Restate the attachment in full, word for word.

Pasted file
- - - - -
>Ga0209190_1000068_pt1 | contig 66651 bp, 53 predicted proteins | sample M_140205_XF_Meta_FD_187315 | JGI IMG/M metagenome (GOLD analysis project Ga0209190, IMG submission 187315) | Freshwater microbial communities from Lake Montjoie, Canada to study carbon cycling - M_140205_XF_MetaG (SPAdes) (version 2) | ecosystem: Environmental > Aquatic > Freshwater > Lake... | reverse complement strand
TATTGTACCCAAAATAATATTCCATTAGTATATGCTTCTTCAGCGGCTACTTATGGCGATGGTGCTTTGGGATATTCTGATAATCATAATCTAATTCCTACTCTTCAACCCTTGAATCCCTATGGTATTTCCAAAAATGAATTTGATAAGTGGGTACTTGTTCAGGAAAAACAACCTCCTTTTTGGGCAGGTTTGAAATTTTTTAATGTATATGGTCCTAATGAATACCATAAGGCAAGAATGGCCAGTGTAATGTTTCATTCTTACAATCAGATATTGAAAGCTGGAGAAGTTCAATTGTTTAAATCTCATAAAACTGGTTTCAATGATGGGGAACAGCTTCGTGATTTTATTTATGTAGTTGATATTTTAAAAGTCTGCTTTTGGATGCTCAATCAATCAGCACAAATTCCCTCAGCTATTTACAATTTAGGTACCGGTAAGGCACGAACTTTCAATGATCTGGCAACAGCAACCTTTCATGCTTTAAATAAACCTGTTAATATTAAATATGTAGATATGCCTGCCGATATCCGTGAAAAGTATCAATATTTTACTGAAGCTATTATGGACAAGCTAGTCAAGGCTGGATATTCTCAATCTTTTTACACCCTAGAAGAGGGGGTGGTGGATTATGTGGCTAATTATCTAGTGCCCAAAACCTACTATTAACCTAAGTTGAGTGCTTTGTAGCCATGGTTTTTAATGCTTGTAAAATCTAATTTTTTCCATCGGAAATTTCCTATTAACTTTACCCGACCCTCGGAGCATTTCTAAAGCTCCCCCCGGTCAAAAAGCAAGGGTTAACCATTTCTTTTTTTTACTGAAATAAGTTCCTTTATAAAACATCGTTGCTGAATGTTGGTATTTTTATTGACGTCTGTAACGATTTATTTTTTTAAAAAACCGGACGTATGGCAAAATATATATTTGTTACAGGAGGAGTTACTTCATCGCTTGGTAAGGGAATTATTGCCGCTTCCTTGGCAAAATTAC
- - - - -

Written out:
>Ga0209190_1000068_pt1 | contig 66651 bp, 53 predicted proteins | sample M_140205_XF_Meta_FD_187315 | JGI IMG/M metagenome (GOLD analysis project Ga0209190, IMG submission 187315) | Freshwater microbial communities from Lake Montjoie, Canada to study carbon cycling - M_140205_XF_MetaG (SPAdes) (version 2) | ecosystem: Environmental > Aquatic > Freshwater > Lake... | reverse complement strand
TATTGTACCCAAAATAATATTCCATTAGTATATGCTTCTTCAGCGGCTACTTATGGCGATGGTGCTTTGGGATATTCTGATAATCATAATCTAATTCCTACTCTTCAACCCTTGAATCCCTATGGTATTTCCAAAAATGAATTTGATAAGTGGGTACTTGTTCAGGAAAAACAACCTCCTTTTTGGGCAGGTTTGAAATTTTTTAATGTATATGGTCCTAATGAATACCATAAGGCAAGAATGGCCAGTGTAATGTTTCATTCTTACAATCAGATATTGAAAGCTGGAGAAGTTCAATTGTTTAAATCTCATAAAACTGGTTTCAATGATGGGGAACAGCTTCGTGATTTTATTTATGTAGTTGATATTTTAAAAGTCTGCTTTTGGATGCTCAATCAATCAGCACAAATTCCCTCAGCTATTTACAATTTAGGTACCGGTAAGGCACGAACTTTCAATGATCTGGCAACAGCAACCTTTCATGCTTTAAATAAACCTGTTAATATTAAATATGTAGATATGCCTGCCGATATCCGTGAAAAGTATCAATATTTTACTGAAGCTATTATGGACAAGCTAGTCAAGGCTGGATATTCTCAATCTTTTTACACCCTAGAAGAGGGGGTGGTGGATTATGTGGCTAATTATCTAGTGCCCAAAACCTACTATTAACCTAAGTTGAGTGCTTTGTAGCCATGGTTTTTAATGCTTGTAAAATCTAATTTTTTCCATCGGAAATTTCCTATTAACTTTACCCGACCCTCGGAGCATTTCTAAAGCTCCCCCCGGTCAAAAAGCAAGGGTTAACCATTTCTTTTTTTTACTGAAATAAGTTCCTTTATAAAACATCGTTGCTGAATGTTGGTATTTTTATTGACGTCTGTAACGATTTATTTTTTTAAAAAACCGGACGTATGGCAAAATATATATTTGTTACAGGAGGAGTTACTTCATCGCTTGGTAAGGGAATTATTGCCGCTTCCTTGGCAAAATTAC